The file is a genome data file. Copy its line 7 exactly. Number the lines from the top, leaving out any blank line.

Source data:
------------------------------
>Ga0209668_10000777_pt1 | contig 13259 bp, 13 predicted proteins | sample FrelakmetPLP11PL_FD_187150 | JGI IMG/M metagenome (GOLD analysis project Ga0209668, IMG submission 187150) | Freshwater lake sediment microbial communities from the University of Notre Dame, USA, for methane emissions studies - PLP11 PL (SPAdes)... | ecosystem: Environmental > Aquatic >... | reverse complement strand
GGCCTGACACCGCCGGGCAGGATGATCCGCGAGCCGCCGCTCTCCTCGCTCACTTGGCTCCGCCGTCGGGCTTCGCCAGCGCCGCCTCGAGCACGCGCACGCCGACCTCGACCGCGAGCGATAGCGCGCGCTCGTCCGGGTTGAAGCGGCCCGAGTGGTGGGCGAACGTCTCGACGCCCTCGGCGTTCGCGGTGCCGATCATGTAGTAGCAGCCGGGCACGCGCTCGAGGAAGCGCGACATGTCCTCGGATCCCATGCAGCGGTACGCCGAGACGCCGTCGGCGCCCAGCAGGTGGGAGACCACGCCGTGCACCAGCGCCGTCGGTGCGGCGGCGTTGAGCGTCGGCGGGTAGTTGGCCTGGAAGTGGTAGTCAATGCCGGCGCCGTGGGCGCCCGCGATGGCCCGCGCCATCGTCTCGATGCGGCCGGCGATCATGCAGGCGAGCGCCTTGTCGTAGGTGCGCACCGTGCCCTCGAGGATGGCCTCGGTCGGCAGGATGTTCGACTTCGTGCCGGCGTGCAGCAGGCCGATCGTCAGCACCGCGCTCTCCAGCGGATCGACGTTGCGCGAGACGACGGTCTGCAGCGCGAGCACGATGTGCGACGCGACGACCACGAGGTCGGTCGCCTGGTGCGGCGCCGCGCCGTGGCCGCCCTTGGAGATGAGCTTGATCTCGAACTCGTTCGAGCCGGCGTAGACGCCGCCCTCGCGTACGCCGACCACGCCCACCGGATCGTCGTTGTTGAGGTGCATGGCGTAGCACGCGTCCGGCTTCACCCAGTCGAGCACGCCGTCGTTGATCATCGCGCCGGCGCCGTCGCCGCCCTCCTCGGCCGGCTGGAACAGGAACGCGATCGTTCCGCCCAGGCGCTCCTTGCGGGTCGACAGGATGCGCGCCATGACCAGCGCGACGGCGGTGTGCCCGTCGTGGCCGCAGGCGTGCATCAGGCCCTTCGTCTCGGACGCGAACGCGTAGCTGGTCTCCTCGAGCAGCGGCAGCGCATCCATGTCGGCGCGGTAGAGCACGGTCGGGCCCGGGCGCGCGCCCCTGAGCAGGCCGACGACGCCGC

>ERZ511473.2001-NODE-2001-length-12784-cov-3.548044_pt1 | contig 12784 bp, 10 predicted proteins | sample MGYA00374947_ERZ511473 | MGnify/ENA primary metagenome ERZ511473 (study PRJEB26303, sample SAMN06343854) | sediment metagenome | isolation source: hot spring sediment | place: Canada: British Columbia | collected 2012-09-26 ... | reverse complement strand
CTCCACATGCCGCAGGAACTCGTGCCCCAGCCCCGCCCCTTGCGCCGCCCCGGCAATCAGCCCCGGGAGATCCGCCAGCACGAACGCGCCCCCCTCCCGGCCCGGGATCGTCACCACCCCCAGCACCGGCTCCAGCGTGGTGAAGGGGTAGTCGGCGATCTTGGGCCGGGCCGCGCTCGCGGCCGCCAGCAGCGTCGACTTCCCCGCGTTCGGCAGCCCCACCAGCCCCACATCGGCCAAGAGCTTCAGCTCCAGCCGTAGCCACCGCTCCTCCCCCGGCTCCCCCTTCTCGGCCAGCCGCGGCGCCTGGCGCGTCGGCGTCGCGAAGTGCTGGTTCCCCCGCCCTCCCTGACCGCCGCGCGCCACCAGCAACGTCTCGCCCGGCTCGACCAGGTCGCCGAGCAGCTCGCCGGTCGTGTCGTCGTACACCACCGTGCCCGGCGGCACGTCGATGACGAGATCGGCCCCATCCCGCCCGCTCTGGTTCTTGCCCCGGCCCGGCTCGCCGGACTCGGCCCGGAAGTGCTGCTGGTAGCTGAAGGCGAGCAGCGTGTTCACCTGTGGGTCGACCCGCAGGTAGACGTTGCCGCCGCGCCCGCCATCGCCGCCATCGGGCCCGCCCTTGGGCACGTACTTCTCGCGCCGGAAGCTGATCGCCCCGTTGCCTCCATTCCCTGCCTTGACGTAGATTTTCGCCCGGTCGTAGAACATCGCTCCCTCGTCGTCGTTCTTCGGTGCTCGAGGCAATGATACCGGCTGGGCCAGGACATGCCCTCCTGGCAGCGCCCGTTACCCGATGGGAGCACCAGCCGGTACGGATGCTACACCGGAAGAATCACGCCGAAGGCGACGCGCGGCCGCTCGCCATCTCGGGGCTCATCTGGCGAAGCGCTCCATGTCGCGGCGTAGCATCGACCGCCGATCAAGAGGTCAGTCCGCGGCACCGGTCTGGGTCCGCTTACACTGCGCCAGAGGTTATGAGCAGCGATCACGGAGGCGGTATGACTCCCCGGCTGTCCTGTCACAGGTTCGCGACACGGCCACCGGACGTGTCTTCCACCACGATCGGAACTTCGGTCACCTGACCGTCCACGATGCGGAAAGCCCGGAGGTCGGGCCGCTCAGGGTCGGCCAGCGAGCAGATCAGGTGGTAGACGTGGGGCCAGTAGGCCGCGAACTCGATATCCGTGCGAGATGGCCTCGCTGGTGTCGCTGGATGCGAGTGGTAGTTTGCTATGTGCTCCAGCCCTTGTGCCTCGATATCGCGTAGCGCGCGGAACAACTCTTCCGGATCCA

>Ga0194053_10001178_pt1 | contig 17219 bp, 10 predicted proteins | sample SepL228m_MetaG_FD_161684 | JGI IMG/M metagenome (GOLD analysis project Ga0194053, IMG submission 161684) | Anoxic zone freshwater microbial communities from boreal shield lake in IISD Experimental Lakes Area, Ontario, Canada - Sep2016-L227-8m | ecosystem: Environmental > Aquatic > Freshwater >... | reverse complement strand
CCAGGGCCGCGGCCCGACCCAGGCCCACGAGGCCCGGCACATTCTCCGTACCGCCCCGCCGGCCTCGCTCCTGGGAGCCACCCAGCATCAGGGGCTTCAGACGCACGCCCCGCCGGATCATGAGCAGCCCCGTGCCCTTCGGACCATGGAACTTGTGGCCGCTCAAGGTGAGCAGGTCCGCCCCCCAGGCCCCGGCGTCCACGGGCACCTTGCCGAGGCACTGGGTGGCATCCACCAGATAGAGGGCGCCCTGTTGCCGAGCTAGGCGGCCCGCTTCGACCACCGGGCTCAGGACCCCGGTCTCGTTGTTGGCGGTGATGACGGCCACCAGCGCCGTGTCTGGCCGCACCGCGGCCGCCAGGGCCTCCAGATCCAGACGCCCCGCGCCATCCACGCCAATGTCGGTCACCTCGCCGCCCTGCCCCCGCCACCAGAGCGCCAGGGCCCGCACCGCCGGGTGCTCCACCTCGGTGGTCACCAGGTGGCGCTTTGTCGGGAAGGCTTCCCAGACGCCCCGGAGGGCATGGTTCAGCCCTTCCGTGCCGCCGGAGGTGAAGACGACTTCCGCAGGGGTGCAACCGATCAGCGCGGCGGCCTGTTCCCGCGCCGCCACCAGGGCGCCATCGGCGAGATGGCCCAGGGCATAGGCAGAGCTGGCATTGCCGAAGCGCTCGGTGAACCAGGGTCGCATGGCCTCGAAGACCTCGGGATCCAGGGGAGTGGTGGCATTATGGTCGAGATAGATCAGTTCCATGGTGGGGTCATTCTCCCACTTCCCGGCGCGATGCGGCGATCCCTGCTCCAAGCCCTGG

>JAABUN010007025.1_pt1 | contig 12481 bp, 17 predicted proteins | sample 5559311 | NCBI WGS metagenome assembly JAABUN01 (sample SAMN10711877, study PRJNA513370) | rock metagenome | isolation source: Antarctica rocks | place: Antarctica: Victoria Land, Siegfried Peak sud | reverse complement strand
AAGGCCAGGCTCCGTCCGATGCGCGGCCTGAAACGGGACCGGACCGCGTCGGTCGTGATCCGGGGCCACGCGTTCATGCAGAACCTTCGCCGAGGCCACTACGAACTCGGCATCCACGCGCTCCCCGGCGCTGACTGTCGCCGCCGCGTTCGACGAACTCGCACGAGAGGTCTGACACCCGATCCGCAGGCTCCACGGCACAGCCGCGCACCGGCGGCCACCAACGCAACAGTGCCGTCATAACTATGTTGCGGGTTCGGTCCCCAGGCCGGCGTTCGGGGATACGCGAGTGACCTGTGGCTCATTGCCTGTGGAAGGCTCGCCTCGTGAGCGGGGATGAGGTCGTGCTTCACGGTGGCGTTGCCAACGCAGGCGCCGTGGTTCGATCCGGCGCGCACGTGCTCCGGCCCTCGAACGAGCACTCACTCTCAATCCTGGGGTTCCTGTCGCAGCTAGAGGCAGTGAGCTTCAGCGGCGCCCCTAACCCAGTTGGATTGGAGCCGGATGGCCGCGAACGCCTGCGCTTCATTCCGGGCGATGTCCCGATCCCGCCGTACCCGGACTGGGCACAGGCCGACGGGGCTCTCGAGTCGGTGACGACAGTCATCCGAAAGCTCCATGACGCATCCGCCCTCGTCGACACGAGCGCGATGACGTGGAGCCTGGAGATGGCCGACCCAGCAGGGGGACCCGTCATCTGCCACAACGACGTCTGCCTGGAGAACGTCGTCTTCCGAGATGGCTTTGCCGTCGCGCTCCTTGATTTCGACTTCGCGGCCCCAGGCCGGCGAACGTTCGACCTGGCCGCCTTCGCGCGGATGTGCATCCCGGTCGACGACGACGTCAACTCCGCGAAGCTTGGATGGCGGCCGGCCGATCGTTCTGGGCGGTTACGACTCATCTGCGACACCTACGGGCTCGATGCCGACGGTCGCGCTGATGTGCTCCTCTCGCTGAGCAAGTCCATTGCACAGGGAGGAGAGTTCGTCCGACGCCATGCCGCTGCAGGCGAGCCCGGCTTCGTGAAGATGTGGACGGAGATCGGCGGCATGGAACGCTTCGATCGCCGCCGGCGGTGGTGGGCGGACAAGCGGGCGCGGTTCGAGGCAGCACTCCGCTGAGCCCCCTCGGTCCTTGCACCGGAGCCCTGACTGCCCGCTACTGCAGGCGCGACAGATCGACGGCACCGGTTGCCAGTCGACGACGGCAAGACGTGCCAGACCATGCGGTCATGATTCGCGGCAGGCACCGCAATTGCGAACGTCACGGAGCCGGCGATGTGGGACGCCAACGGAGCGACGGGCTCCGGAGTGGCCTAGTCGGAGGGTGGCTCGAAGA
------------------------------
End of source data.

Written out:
>JAABUN010007025.1_pt1 | contig 12481 bp, 17 predicted proteins | sample 5559311 | NCBI WGS metagenome assembly JAABUN01 (sample SAMN10711877, study PRJNA513370) | rock metagenome | isolation source: Antarctica rocks | place: Antarctica: Victoria Land, Siegfried Peak sud | reverse complement strand